We found Ja’far at his house. An almost exact copy of Mukhlas in stature and facial features, Ja’far nevertheless looked more rugged than his devout younger brother, sporting long hair, a denim shirt and jeans, and a floppy farmer’s hat. We sat on the floor, and his wife served us tea.
We asked him if he thought Mukhlas was guilty. He said that while he believed his brother wanted to combat the “bad things” in Bali, he didn’t believe that Mukhlas was capable of making such a huge bomb.
The night before, Helena and I hadgrilled Paridah about her husband’s whereabouts in the late 1990s and early 2000s, when Jemaah Islamiyah planned and committed violent attacks including Bali. Paridah told us—just as she had told police—that during those years Mukhlas lived in Indonesia—there, in Tenggulun. She said Mukhlas moved to Tenggulun to look after his ailing father and spent long months helping his older brothers open their boarding school.
Helena asked Ja’far if he missed Mukhlas now that his brother was in jail. “No,” Ja’far said. “I haven’t seen him in 10 years.” Paridah sat up straight and stared hard at Ja’far. Her alibi for Mukhlas during Jemaah Islamiyah’s most violent years was quickly unraveling. Ja’far was contradicting her story.
“Whenwas Mukhlas in Tenggulun?” Helena asked. “Did he ever work at Al Islam, the boarding school?”
Ja’far did not notice Paridah’s face. He continued to talk, and as he did, Paridah’s eyes grew increasingly wide and scornful. “He was never here, for a long time,” Ja’far said. “He was always moving around. Of course, he preached here a few times, but he was never part of the structure of Al Islam.”
Paridah interrupted Ja’far to correct Helena on a translation. She turned to her brother-in-law, glaring, and abruptly asked if he would drive Helena and me to the city. He said he had loaned his car to a friend, but he would try to find us a ride. We stood quickly to leave.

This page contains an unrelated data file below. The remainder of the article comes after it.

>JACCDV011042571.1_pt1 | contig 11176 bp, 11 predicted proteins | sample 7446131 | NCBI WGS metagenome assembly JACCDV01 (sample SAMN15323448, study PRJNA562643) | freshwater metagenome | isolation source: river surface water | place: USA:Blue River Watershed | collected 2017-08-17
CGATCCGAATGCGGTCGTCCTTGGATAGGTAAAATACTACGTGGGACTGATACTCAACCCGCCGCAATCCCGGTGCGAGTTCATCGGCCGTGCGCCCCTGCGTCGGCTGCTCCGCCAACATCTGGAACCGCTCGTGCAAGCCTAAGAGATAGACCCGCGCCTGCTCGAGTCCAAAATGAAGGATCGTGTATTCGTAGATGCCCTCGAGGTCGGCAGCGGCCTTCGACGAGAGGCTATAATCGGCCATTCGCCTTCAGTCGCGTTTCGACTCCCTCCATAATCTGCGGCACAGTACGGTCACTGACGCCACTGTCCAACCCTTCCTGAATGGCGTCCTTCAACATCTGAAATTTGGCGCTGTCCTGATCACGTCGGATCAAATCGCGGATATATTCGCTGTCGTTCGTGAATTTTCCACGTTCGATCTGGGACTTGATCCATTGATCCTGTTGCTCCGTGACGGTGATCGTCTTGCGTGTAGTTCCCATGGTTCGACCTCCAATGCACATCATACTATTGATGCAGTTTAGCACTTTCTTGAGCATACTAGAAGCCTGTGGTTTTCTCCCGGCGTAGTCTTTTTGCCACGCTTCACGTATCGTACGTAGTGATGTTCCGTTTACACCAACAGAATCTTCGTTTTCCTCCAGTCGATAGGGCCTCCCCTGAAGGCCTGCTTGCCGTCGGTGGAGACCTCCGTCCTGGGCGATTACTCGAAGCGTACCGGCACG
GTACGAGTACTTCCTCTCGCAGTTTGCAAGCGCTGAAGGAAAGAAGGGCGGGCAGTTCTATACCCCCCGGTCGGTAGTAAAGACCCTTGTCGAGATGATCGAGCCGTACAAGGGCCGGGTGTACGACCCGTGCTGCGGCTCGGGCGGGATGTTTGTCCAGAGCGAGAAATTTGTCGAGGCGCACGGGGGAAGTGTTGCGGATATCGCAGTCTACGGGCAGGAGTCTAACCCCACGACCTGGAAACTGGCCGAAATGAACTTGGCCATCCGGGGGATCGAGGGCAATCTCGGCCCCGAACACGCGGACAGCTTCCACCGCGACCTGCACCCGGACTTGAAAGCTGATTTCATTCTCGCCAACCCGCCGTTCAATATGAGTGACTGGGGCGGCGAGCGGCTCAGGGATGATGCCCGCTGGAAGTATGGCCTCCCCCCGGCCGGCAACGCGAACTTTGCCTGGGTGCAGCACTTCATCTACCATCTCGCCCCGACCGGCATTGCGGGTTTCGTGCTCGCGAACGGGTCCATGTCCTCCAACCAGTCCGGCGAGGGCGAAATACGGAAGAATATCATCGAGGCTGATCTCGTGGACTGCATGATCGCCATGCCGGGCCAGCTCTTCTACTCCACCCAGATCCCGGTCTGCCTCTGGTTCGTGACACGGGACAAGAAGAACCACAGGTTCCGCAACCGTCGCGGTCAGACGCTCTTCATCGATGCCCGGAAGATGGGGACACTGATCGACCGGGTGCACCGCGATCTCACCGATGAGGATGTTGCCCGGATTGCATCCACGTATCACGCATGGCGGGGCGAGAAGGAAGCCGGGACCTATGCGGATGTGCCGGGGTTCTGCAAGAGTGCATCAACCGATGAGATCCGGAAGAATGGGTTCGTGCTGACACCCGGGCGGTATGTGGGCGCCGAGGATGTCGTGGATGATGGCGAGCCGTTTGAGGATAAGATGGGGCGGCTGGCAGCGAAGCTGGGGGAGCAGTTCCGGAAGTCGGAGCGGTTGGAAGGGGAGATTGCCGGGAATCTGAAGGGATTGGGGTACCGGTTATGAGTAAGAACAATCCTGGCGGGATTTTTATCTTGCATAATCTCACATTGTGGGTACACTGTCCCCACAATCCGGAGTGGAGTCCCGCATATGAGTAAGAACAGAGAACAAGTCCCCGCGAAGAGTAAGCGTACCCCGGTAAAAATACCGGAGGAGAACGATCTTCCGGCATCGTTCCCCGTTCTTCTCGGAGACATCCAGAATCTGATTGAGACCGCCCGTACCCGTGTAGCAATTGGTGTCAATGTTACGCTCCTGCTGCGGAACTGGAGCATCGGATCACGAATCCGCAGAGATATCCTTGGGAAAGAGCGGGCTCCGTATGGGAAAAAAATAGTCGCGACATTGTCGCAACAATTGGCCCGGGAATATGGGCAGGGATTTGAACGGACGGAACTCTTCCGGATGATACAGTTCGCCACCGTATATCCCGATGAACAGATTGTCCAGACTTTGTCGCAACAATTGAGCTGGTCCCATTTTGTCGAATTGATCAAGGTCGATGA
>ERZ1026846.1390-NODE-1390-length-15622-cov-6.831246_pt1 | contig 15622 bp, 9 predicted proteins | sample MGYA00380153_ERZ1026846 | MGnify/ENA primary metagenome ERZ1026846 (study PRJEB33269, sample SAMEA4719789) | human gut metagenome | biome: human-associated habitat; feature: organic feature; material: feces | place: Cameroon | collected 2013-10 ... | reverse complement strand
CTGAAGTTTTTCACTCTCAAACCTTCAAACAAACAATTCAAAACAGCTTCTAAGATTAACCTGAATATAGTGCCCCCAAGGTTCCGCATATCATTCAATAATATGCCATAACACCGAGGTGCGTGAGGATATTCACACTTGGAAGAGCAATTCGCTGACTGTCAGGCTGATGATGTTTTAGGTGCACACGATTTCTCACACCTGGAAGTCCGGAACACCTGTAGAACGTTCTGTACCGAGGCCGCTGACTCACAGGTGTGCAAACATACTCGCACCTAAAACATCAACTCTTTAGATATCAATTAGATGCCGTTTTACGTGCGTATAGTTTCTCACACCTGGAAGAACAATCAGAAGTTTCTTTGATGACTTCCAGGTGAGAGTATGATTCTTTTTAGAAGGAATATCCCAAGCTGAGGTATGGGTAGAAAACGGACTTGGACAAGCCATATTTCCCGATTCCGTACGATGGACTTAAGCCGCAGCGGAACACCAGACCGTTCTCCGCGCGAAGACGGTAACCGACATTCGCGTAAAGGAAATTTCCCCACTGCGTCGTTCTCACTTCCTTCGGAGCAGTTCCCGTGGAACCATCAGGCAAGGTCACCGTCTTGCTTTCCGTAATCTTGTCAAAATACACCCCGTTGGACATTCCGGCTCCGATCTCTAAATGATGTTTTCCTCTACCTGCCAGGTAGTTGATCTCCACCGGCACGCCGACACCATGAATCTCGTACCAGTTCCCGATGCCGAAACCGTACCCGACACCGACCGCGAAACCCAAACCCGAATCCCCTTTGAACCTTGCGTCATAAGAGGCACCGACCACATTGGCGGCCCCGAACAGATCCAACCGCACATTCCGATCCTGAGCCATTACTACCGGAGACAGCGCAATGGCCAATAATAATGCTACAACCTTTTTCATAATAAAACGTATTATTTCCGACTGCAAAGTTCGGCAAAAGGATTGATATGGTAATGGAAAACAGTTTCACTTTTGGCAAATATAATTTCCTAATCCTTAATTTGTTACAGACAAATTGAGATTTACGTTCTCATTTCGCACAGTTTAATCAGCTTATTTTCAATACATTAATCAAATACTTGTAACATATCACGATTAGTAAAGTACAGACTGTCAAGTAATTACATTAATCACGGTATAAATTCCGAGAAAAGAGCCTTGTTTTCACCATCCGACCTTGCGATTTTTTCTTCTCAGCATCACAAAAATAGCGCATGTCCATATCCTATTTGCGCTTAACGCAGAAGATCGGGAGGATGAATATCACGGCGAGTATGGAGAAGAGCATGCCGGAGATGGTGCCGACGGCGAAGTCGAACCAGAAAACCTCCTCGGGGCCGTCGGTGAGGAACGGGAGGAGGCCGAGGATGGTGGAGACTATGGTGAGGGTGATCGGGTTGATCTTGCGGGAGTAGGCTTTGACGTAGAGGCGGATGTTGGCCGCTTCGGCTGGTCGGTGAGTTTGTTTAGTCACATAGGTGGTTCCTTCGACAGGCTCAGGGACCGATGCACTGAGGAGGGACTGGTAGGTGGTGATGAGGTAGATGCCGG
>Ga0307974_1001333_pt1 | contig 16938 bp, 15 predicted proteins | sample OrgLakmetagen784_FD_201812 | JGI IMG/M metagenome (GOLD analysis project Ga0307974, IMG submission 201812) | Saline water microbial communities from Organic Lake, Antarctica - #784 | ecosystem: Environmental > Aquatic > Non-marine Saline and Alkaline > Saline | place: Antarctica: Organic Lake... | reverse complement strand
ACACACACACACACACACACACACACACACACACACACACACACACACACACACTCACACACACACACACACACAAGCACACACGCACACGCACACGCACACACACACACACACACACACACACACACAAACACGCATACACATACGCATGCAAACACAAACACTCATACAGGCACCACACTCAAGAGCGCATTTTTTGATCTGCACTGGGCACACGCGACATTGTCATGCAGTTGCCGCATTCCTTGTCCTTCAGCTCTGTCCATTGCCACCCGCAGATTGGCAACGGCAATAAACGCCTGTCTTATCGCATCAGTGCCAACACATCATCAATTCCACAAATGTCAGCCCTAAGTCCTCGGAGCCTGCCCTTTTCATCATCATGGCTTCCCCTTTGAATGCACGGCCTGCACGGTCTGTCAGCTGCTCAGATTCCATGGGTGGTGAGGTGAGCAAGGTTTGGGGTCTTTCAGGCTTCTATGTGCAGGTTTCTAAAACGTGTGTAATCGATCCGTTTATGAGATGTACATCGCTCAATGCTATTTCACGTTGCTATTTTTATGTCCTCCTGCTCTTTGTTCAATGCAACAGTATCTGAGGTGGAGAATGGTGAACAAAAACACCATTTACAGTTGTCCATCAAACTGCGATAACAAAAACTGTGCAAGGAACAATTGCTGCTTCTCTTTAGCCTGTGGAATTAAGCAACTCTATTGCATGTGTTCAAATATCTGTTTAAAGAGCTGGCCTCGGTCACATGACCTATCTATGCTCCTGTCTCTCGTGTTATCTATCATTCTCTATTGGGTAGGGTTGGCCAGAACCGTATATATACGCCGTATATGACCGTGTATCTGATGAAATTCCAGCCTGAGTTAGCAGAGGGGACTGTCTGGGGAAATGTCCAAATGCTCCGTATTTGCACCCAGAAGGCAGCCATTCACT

In silence, we walked back to Paridah’s house. We reached the porch, and Paridah darted inside. “Poor Paridah,” Helena said after she was gone. “She knows she lies. I want her to know that we know. I want to tell her. But now is not the time.”
Inside, Paridah was packing cucumbers, Malaysian spices, and taro chips for us to take on the drive. A van pulled up with Ja’far trailing behind on a motorbike. He said the van’s driver would take us to the nearest bus stop, at a junction in the next village. But he said we had to leave immediately. We packed our bags and said a rushed and awkward goodbye to Paridah and her in-laws while most of the village looked on.
In the van were two local women covered head-to-toe in black. One of them had taught at Al Islam from 1996 to 2001. Her husband recently had been detained for aiding the Bali attackers. She said her family lived next door to the boarding school, and during those five years she had seen Mukhlas only two or three times.
The driver, a man, was suspicious of our questions. He asked Helena if she was a Muslim. Helena was silent—she did not say she had been raised a Christian. The driver sped up and dropped us at the bus stop with no word of goodbye.
Hours later, as I waited for a plane back to Jakarta, I noticed that I was still calibrated to life in the village. My blouse was buttoned up to the top, and I was avoiding eye contact with men. I saw a devout couple dressed exactly as Paridah and Mukhlas would dress—she covered in black, he in a white tunic and cap—and I found myself wanting to talk to them.
I looked around the airport. None of the other passengers—mostly middle-class Indonesians wearing jeans and T-shirts—was smiling at the black-and-white couple. Instead, they cut their conversations mid-sentence to stop and glare, frozen with fear.
Then I remembered the last thing Paridah had said to me. Just as I was stepping into the van to leave Tenggulun, she pulled me back. “Before you go, I want to ask you one more thing,” she had said.
“I want to know,” she said and paused. “Well, I want to know, weren’t you afraid of coming here?”
“Why would I be afraid?”
A few weeks later, back in Jakarta, I read in the Indonesian papers that Paridah, along with her children and Mukhlas’ mother, had visited Mukhlas at the prison in Bali where he was awaiting his death sentence. I sent a batch of books to Tenggulun with a letter asking about Mukhlas. But by the time the package reached the village, Paridah was already gone.
Tomorrow: “Hell will become a very painful place.”